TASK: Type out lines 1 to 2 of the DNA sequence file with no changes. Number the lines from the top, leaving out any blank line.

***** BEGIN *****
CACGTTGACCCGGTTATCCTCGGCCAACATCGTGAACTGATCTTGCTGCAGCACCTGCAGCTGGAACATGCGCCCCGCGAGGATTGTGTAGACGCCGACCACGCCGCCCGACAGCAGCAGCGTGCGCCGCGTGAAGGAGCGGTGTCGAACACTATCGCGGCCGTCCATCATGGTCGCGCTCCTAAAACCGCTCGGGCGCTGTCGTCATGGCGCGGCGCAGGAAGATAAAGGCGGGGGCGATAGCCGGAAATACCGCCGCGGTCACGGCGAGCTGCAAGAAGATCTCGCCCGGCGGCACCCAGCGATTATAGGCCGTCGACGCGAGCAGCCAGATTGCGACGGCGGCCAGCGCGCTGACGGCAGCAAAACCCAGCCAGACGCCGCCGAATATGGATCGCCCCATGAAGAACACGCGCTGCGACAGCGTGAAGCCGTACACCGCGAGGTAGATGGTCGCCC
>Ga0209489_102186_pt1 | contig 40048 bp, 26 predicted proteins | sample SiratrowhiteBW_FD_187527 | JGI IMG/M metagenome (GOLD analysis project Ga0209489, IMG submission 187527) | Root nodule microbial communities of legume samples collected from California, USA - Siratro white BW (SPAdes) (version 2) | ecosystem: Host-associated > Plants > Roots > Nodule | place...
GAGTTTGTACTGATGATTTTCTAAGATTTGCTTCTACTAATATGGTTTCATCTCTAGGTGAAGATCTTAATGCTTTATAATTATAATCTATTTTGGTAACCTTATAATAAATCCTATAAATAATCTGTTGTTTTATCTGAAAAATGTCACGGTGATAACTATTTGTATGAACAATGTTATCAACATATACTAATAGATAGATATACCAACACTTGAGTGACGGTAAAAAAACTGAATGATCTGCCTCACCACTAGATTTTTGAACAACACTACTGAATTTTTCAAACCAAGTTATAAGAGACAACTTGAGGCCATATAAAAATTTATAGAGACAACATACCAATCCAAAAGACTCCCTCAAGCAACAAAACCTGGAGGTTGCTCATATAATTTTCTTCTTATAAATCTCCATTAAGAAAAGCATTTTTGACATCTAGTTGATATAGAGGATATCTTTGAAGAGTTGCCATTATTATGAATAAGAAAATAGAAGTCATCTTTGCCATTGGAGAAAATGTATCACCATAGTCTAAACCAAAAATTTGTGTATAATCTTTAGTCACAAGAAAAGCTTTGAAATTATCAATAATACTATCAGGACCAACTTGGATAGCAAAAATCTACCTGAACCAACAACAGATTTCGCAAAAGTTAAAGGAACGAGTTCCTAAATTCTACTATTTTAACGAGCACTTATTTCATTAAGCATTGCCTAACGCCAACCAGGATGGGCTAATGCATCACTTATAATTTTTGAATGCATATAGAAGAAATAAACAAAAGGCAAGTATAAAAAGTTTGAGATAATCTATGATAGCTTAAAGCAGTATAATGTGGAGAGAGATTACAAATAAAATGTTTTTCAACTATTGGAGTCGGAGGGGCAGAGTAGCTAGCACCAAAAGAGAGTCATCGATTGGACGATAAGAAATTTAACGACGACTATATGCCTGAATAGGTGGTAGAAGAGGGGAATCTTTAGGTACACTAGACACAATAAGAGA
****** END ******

CACGTTGACCCGGTTATCCTCGGCCAACATCGTGAACTGATCTTGCTGCAGCACCTGCAGCTGGAACATGCGCCCCGCGAGGATTGTGTAGACGCCGACCACGCCGCCCGACAGCAGCAGCGTGCGCCGCGTGAAGGAGCGGTGTCGAACACTATCGCGGCCGTCCATCATGGTCGCGCTCCTAAAACCGCTCGGGCGCTGTCGTCATGGCGCGGCGCAGGAAGATAAAGGCGGGGGCGATAGCCGGAAATACCGCCGCGGTCACGGCGAGCTGCAAGAAGATCTCGCCCGGCGGCACCCAGCGATTATAGGCCGTCGACGCGAGCAGCCAGATTGCGACGGCGGCCAGCGCGCTGACGGCAGCAAAACCCAGCCAGACGCCGCCGAATATGGATCGCCCCATGAAGAACACGCGCTGCGACAGCGTGAAGCCGTACACCGCGAGGTAGATGGTCGCCC
>Ga0209489_102186_pt1 | contig 40048 bp, 26 predicted proteins | sample SiratrowhiteBW_FD_187527 | JGI IMG/M metagenome (GOLD analysis project Ga0209489, IMG submission 187527) | Root nodule microbial communities of legume samples collected from California, USA - Siratro white BW (SPAdes) (version 2) | ecosystem: Host-associated > Plants > Roots > Nodule | place...